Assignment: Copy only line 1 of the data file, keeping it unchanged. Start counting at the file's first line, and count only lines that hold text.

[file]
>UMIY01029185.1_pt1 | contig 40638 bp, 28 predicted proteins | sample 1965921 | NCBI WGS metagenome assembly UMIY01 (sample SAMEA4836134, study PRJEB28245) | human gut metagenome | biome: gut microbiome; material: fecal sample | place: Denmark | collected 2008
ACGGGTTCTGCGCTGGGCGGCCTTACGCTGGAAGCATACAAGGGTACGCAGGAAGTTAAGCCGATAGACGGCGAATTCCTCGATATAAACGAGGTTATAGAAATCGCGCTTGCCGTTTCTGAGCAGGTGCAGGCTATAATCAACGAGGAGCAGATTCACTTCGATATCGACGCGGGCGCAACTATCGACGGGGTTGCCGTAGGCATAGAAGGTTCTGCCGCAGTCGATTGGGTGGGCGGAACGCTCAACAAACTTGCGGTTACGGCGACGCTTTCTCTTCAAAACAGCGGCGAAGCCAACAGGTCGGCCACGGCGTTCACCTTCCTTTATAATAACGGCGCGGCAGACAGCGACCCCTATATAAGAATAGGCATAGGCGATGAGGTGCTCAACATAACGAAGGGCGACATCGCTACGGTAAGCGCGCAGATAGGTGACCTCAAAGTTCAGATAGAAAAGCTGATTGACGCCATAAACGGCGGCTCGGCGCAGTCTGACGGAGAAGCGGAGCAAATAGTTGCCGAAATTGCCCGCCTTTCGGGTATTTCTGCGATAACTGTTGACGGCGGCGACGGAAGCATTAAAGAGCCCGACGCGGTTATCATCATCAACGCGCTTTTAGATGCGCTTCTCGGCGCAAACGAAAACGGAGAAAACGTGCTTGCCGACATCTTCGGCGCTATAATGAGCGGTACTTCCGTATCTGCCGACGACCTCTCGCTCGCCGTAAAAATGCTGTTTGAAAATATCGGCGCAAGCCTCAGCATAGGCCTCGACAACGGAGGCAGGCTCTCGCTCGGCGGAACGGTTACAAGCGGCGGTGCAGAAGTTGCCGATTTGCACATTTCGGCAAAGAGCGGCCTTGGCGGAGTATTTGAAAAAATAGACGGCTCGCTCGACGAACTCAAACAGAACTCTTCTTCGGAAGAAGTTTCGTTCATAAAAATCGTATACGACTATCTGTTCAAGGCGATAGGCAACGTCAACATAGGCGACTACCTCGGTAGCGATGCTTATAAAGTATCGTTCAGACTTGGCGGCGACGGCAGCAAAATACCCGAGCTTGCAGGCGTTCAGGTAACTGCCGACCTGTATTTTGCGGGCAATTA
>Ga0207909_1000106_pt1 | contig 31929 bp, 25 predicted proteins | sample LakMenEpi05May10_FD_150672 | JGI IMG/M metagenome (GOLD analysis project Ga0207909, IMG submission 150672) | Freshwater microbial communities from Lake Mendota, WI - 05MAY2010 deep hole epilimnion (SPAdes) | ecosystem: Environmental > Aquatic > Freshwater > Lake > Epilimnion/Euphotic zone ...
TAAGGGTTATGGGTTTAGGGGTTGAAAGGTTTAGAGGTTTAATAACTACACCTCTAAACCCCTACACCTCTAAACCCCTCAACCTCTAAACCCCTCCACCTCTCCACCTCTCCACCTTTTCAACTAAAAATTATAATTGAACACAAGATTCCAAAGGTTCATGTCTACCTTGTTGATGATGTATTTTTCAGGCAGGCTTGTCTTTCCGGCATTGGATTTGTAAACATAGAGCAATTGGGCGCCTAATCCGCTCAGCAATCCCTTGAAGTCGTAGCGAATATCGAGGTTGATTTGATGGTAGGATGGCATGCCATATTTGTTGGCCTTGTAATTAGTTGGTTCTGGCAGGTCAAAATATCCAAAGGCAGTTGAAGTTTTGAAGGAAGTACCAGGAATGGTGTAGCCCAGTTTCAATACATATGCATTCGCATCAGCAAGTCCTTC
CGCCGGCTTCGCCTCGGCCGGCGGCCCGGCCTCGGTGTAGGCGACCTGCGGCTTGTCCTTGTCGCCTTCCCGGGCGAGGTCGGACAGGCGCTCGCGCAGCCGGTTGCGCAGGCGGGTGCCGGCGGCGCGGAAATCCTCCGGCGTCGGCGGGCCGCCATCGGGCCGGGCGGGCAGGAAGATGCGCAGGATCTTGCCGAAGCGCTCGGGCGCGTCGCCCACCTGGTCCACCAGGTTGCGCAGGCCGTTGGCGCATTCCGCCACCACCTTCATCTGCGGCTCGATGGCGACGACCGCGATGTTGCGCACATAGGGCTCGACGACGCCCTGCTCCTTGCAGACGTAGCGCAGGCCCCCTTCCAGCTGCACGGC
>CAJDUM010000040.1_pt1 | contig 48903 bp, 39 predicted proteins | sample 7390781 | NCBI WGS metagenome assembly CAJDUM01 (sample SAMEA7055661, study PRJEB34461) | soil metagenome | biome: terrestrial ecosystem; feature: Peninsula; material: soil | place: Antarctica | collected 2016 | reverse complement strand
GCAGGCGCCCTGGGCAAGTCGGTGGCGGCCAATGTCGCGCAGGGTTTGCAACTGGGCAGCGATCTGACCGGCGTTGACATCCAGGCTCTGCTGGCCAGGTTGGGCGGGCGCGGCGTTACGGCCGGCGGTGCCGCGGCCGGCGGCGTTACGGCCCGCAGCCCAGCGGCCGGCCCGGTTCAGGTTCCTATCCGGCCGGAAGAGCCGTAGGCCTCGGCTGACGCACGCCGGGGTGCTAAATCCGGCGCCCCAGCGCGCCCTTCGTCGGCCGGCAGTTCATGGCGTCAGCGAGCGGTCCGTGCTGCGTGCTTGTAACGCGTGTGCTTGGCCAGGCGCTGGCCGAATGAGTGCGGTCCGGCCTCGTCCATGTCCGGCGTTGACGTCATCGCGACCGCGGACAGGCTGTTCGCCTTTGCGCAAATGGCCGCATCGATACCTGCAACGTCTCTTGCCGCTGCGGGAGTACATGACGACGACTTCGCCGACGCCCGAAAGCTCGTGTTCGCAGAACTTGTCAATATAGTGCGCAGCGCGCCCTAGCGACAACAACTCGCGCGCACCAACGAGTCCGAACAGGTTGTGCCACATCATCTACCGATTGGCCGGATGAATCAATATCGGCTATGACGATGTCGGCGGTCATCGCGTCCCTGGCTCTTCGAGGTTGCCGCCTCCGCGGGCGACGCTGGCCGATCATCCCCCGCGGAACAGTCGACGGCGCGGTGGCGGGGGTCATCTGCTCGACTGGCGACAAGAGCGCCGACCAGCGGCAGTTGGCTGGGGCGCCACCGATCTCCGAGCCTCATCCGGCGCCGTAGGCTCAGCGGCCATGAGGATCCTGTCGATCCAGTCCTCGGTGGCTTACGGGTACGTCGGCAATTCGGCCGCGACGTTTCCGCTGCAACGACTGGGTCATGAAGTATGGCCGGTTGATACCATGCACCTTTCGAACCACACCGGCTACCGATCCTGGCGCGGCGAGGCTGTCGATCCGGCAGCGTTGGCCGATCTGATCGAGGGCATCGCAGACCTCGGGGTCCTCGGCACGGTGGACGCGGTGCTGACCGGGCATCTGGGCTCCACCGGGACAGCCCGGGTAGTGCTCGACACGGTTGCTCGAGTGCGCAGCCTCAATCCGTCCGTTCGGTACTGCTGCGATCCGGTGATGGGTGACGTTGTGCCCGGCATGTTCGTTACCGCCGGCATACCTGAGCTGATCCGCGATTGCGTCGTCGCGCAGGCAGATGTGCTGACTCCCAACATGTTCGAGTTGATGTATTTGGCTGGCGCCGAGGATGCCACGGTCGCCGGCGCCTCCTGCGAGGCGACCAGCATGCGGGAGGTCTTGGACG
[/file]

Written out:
>UMIY01029185.1_pt1 | contig 40638 bp, 28 predicted proteins | sample 1965921 | NCBI WGS metagenome assembly UMIY01 (sample SAMEA4836134, study PRJEB28245) | human gut metagenome | biome: gut microbiome; material: fecal sample | place: Denmark | collected 2008